Wednesday, April 26, 2006
Tuesday, April 25, 2006
Conquering the Southeast
Wednesday, April 19, 2006
Off for a few days...
So I'll write up a festival update when I return, and I'll hopefully have good news on the script front, as well (hoping... praying...)
First JONESING Update
Yeah, hence the genre designation 'dark comedy.' I used to call it 'black comedy' until a former manager asked me if I wanted to cast Morgan Freeman. Sigh.
So, obviously I'm not thrilled to hear people not going for the script because they think it's too dark, but I think it's a matter of finding the right small/indie-type producer who goes for this kind of stuff. For the bigger companies, this would be a writing sample for me, more than likely.
But I'm fairly sure a buyer will have to come from the smaller, specialty-division or indie world. But, you know, what do I know? I'm all for more people reading it.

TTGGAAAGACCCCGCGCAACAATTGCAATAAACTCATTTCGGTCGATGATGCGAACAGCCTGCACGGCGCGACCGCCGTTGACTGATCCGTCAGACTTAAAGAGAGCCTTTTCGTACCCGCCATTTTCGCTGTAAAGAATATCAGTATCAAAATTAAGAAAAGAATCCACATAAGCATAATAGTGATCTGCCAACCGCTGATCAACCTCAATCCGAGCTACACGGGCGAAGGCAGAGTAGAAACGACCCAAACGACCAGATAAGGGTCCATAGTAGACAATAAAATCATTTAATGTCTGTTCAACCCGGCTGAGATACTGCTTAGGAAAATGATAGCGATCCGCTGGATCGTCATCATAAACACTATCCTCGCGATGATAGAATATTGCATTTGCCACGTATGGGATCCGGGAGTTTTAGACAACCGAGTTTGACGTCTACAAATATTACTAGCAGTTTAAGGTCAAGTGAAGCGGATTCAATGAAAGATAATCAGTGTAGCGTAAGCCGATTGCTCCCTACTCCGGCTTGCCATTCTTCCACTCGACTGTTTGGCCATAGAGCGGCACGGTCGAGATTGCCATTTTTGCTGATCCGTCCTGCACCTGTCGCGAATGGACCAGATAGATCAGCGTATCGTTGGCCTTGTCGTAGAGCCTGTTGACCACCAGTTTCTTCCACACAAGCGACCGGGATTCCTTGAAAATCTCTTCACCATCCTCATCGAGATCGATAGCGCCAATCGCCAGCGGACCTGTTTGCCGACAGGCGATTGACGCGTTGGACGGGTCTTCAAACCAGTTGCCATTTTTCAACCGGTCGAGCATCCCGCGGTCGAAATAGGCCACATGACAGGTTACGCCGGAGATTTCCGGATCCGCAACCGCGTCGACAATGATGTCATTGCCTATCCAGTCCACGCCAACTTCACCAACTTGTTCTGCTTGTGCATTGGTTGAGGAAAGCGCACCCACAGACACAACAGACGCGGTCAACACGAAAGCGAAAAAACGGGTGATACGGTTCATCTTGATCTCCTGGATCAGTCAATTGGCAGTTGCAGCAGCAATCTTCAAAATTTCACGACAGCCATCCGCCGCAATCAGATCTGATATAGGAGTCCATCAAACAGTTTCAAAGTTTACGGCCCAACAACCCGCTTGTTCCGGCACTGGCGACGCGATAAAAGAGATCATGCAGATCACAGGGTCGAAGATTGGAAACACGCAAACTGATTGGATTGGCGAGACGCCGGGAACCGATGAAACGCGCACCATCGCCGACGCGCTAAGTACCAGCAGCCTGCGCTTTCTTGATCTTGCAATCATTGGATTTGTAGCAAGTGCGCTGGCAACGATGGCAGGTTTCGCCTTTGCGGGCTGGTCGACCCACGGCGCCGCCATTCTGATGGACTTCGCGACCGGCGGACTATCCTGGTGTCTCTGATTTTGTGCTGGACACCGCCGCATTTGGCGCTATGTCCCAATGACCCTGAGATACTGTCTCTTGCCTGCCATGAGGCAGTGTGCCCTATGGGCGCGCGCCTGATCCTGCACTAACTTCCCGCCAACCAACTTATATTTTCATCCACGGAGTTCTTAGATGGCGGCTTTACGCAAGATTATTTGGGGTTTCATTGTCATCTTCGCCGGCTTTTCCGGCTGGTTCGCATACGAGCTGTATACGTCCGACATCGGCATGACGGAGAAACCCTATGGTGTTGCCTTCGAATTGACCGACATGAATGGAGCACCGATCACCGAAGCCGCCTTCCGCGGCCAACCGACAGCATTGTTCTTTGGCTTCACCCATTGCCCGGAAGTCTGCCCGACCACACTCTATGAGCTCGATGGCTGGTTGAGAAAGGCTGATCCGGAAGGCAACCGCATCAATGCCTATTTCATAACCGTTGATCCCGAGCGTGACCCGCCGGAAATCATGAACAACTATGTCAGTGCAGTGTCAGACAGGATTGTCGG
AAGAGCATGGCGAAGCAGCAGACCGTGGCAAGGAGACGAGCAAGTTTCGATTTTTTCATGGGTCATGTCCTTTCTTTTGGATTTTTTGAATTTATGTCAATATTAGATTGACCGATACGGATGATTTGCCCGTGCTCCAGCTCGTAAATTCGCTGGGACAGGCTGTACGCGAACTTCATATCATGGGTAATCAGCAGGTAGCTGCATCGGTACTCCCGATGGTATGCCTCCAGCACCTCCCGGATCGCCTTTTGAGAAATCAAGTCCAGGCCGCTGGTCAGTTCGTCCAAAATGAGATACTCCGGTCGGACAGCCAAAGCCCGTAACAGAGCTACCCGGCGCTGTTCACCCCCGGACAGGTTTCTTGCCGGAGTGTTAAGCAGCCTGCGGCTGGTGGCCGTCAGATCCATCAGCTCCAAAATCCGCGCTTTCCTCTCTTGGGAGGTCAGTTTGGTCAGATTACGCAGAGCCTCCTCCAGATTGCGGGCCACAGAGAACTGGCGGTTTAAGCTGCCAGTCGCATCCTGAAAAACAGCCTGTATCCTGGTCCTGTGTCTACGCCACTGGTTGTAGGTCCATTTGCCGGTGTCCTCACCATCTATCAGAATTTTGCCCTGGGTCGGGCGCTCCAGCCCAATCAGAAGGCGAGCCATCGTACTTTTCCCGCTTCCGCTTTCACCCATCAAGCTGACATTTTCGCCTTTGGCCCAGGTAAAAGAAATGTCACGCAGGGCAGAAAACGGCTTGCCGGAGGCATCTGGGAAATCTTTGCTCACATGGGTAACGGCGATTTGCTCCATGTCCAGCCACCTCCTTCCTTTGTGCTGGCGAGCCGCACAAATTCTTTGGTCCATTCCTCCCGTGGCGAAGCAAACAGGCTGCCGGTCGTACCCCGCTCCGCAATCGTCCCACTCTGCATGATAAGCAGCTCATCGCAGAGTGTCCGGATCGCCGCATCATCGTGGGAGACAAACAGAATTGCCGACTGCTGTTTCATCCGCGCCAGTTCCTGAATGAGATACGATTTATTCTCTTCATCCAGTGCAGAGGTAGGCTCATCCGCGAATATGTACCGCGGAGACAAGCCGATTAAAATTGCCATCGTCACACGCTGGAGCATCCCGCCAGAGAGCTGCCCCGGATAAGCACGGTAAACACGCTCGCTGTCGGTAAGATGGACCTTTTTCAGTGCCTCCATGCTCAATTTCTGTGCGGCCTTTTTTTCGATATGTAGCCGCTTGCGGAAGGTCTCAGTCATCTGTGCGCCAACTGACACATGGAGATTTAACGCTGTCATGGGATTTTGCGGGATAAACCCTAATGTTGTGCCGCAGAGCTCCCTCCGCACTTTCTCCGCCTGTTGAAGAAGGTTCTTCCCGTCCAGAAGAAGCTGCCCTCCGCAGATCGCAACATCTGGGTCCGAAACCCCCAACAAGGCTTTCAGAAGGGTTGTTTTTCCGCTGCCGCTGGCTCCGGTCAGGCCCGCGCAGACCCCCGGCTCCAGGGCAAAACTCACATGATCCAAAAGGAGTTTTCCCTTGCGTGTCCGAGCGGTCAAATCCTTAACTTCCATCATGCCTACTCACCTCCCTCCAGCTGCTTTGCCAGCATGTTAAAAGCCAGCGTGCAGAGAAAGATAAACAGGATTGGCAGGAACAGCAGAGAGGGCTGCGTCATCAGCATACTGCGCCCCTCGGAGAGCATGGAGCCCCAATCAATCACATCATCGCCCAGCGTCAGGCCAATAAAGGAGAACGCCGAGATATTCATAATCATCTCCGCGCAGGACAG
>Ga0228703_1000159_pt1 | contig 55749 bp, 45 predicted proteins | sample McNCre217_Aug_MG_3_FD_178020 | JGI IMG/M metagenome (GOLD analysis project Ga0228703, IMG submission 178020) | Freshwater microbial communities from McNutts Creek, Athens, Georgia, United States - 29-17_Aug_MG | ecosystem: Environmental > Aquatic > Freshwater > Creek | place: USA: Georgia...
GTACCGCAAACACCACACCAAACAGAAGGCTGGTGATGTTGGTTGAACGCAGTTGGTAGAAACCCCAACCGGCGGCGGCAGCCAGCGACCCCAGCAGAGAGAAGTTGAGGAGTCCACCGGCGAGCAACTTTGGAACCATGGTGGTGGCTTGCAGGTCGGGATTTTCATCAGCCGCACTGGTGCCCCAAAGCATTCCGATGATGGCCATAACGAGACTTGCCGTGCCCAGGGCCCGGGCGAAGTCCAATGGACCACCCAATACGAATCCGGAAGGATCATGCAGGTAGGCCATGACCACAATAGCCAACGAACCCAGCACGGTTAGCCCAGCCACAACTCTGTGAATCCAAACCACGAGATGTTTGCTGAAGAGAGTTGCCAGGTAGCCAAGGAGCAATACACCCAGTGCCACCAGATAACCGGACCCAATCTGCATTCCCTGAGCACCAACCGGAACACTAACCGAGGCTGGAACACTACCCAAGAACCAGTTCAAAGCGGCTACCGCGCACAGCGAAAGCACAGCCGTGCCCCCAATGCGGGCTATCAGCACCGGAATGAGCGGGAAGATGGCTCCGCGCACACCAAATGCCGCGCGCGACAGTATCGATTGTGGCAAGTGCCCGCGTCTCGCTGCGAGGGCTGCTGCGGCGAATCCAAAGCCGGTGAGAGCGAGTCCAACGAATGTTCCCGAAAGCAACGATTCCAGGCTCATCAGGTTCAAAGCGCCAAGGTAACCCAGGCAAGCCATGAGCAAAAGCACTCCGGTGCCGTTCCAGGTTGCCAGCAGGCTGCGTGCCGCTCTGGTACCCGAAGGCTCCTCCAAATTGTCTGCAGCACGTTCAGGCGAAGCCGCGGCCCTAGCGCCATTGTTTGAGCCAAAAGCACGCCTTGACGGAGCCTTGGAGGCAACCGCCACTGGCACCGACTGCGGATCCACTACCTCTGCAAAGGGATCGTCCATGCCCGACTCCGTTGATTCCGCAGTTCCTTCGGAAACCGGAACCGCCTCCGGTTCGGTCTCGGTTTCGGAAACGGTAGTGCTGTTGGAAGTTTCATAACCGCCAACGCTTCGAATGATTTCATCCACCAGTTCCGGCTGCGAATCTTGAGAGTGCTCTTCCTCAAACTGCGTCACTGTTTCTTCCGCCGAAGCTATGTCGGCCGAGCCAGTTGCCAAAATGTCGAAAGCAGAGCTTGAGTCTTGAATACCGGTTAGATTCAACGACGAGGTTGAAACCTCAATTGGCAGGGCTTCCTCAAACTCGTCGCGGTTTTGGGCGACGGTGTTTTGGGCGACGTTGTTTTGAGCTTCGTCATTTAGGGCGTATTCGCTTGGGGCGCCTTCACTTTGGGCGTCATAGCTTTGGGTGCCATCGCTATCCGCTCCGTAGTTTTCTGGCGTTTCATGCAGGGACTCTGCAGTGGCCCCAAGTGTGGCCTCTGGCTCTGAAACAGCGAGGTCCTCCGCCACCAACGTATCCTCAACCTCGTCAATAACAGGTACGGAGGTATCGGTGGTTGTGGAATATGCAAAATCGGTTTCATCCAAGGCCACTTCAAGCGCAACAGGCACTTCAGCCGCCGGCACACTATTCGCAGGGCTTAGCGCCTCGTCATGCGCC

I do know that the southern California landscape is littered with projects deemed 'too something' by the major players, and the ones that survive and get made have to go through all those rejections before finding the right person.
I know the script is good; I know the writing is solid. The positive side of this is that I'm getting read at major companies -- this is not a minor thing, at least to my thinking. It took me a while to get here, and ultimately took the right relationship/friendship and the right timing, and I'm pleased that it's happening at all.
But a sale would be, in the words of N. Dynamite, sweet.
Tuesday, April 18, 2006
More Love From Florida, and some script news
The Sunscreen Film Festival actually did NOT invite the film to screen there, but I was told today that they only had seven slots for features, and that we were in their top ten features. So, they would like us to screen at a 'to-be-named' film society event later this year.
In other news, the Circle Cinema, an art house theatre in Tulsa, OK, inquired about screening at their theatre. We're still discussing details...
On the screenplay front: Jonesing went out to about 25 production companies today, and I am remarkably tension-free about it (this is largely due to the fact that I've been in bed since Sunday with a nasty case of food poisoning -- it's hard to worry about what people think of your work when you're struggling just to hold down your crackers and generic-brand-version-of-Sprite.